Even our teacher can't do this! "The 3rd term of (1+x)^n is 36x^2. Find 4th term...."

Leah5467

New member
Joined
Feb 28, 2019
Messages
41
Binomial stuff:

a The third term of \(\displaystyle (1\, +\, x)^n\) is \(\displaystyle 36x^2.\) Find the fourth term.

b If \(\displaystyle (1\, +\, kx)^n\, =\, 1\, -\, 12x\, +\, 60x^2\, -\, ...,\) find the values of \(\displaystyle k\) and \(\displaystyle n\).

c Find \(\displaystyle a\) if the coefficient of \(\displaystyle x^{11}\) in the expansion of \(\displaystyle \left(x^2\, +\, \frac{1}{ax}\right)^{10}\) is 15.

I am stuck from the beginning. I tried using general term way:Tr+1,and gives me the equation of (n chooses 2)=36,and i don't know how to solve it
 

Attachments

Last edited by a moderator:

Dr.Peterson

Elite Member
Joined
Nov 12, 2017
Messages
3,595
Did you intend to include a picture of the problem? Please do so, and also type what you can of the problem, and show whatever work you are able to do.

Clearly you have not read our posting guidelines; to do so, start here. We are not here to do the work for you; we work with you to help you learn, and to do that, we need to know what you know and where you are stuck.
 

Leah5467

New member
Joined
Feb 28, 2019
Messages
41
I am stuck from the beginning. I tried using general term way:Tr+1,and gives me the equation of (n chooses 2)=36,and i don't know how to solve it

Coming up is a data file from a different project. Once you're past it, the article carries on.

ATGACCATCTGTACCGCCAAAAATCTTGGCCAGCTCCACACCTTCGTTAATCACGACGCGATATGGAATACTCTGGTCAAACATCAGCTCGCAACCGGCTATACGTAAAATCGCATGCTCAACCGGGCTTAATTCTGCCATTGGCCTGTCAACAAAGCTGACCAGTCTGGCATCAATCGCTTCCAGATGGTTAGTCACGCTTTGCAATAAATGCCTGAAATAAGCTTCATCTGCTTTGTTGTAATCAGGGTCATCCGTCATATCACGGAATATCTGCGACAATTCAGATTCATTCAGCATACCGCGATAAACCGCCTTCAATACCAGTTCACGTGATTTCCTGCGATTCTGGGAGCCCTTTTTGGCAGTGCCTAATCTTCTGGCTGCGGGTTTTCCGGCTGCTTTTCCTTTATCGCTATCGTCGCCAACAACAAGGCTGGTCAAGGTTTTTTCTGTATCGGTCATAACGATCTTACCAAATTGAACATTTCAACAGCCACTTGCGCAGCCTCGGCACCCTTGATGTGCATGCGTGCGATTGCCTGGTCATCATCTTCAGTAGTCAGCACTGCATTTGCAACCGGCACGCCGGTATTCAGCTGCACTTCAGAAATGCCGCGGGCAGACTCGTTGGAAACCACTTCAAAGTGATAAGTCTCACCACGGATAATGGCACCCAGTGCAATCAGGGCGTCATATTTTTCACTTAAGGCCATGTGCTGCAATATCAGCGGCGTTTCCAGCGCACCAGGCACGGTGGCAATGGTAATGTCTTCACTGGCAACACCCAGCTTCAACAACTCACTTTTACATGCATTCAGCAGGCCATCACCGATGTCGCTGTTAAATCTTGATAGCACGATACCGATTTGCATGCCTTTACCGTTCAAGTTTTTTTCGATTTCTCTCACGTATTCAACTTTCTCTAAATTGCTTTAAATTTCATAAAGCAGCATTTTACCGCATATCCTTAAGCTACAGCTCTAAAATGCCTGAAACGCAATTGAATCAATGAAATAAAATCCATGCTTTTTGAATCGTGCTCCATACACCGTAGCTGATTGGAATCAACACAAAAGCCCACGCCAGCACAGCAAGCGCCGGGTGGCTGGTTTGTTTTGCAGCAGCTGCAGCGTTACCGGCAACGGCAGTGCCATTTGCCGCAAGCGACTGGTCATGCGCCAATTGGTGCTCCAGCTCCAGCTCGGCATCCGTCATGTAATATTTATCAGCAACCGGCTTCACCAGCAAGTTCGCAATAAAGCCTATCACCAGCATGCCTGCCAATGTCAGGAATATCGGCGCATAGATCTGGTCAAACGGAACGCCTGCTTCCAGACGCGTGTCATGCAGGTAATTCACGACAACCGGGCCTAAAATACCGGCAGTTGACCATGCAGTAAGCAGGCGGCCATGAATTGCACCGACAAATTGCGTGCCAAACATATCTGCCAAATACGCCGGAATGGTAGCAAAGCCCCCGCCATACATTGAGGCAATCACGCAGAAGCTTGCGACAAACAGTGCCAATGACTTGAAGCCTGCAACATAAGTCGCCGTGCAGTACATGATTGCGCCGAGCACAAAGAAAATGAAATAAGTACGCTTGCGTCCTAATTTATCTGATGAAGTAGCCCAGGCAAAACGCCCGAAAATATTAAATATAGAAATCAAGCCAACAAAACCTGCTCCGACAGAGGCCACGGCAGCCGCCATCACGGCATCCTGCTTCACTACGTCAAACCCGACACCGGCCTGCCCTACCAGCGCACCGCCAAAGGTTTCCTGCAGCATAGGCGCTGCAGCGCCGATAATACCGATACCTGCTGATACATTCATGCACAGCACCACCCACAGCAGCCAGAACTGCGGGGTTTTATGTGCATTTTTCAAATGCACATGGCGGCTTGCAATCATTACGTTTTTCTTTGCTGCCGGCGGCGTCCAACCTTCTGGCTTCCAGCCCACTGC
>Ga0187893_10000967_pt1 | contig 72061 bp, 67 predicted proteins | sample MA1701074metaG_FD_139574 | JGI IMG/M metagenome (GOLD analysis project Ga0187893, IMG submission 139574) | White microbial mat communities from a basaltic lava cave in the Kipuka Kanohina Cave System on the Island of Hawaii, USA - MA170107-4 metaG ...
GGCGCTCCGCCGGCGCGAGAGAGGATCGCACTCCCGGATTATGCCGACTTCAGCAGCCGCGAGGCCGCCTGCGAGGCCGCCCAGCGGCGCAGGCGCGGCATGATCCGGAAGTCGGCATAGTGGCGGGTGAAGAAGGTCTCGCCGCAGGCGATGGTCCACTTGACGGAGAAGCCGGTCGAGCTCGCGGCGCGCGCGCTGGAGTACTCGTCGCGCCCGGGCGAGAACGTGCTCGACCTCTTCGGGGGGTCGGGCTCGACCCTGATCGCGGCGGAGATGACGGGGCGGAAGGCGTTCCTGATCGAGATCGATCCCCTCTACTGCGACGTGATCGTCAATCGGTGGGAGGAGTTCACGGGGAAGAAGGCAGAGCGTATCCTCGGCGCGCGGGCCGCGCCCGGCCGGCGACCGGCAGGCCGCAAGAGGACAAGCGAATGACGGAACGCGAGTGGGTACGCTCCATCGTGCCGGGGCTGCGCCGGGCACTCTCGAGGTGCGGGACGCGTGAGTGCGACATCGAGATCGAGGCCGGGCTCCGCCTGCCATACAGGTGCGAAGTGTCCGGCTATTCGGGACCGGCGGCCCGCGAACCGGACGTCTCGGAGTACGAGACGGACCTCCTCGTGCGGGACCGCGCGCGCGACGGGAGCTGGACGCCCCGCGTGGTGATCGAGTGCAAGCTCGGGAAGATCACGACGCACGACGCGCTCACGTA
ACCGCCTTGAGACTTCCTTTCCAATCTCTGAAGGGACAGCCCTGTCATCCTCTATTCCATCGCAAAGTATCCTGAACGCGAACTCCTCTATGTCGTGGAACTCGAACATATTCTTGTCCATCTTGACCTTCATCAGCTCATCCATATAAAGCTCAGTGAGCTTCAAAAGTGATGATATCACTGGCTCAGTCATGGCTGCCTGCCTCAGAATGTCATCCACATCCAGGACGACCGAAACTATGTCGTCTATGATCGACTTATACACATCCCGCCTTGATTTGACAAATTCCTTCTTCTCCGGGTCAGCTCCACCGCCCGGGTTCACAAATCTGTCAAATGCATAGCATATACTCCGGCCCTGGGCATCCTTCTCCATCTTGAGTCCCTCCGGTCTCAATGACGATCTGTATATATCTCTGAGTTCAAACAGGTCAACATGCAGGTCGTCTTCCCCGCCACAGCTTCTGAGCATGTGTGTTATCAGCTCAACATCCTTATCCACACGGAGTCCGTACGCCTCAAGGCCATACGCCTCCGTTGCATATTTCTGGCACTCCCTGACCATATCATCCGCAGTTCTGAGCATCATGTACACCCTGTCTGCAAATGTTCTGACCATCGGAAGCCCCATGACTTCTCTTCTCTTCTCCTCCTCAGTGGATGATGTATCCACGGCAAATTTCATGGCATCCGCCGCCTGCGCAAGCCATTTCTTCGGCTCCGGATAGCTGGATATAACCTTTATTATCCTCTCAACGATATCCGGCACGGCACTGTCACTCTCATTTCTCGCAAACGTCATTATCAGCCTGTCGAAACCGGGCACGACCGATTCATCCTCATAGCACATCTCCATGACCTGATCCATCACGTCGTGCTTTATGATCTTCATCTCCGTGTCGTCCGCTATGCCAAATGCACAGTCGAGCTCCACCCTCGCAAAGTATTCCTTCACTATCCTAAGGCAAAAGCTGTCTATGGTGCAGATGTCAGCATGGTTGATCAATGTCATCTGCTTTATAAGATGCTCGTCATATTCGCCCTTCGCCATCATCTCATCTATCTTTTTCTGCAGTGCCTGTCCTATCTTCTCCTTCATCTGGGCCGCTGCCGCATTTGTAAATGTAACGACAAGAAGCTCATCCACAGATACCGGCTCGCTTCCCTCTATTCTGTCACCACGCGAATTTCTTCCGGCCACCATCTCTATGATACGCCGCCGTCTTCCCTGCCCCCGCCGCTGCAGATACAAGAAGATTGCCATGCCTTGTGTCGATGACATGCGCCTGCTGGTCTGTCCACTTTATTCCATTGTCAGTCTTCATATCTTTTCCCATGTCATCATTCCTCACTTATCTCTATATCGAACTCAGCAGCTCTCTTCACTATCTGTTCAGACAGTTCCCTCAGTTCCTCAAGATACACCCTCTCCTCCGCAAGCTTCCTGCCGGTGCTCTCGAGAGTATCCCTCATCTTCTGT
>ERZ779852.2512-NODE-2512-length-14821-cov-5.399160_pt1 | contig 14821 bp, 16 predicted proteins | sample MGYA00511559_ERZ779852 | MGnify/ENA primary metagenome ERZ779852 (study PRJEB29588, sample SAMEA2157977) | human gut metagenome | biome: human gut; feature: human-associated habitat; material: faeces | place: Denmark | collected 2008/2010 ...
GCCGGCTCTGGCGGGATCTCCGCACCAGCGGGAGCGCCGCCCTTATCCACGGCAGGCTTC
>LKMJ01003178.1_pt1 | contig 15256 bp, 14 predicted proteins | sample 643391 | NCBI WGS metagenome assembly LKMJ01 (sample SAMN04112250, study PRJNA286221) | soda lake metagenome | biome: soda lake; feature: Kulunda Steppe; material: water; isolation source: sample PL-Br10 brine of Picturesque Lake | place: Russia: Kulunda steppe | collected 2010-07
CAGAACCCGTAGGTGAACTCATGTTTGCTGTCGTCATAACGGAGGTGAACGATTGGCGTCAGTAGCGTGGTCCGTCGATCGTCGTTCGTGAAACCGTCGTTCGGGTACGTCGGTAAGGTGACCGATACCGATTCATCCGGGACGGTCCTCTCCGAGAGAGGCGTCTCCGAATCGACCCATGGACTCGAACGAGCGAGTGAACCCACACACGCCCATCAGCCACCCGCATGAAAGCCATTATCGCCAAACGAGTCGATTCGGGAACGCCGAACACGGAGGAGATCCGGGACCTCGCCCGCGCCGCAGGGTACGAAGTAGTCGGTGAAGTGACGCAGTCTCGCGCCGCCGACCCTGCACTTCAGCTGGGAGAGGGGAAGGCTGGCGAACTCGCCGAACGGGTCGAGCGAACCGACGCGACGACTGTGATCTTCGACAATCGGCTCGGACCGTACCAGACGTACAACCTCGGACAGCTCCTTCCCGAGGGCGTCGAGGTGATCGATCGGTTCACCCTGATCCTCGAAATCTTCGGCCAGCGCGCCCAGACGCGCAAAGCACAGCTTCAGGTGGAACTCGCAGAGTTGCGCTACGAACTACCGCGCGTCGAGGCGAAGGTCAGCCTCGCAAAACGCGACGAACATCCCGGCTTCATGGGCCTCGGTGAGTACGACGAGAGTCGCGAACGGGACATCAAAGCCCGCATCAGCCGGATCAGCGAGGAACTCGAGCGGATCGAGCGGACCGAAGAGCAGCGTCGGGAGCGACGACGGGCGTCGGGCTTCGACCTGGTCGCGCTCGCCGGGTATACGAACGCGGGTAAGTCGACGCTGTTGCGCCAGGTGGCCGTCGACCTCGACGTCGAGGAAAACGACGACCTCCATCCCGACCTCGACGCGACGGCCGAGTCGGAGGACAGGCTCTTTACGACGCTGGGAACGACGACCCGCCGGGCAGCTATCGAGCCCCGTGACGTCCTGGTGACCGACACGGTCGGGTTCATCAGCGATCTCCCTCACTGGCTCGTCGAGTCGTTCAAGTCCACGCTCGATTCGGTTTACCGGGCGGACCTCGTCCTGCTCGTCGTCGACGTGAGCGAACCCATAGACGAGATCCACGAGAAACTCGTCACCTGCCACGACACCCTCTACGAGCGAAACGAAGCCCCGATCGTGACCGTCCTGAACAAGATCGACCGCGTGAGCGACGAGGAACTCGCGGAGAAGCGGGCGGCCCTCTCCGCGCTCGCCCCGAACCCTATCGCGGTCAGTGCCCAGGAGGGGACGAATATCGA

Harry_the_cat

Senior Member
Joined
Mar 16, 2016
Messages
1,238
Binomial stuff:

a The third term of \(\displaystyle (1\, +\, x)^n\) is \(\displaystyle 36x^2.\) Find the fourth term.

b If \(\displaystyle (1\, +\, kx)^n\, =\, 1\, -\, 12x\, +\, 60x^2\, -\, ...,\) find the values of \(\displaystyle k\) and \(\displaystyle n\).

c Find \(\displaystyle a\) if the coefficient of \(\displaystyle x^{11}\) in the expansion of \(\displaystyle \left(x^2\, +\, \frac{1}{ax}\right)^{10}\) is 15.

I am stuck from the beginning. I tried using general term way:Tr+1,and gives me the equation of (n chooses 2)=36,and i don't know how to solve it
Use the formula \(\displaystyle {n\choose r} = \frac{n!}{r! (n-r)!} \)

and the fact that \(\displaystyle \frac {n!}{(n-2)!} = n(n-1)\)
 
Last edited by a moderator:

JeffM

Elite Member
Joined
Sep 14, 2012
Messages
3,335
For the second one, start with

\(\displaystyle (-\ 1)^1 * \dbinom{n}{1} * 1^{(n-1)} * (kx)^1 = -\ 12x \)

and

\(\displaystyle (-\ 1)^2 * \dbinom{n}{2} * 1^{(n-2)} * (kx)^2 = 60x^2.\)

This simplifies to a system of two linear equations in two unknowns.
 
Top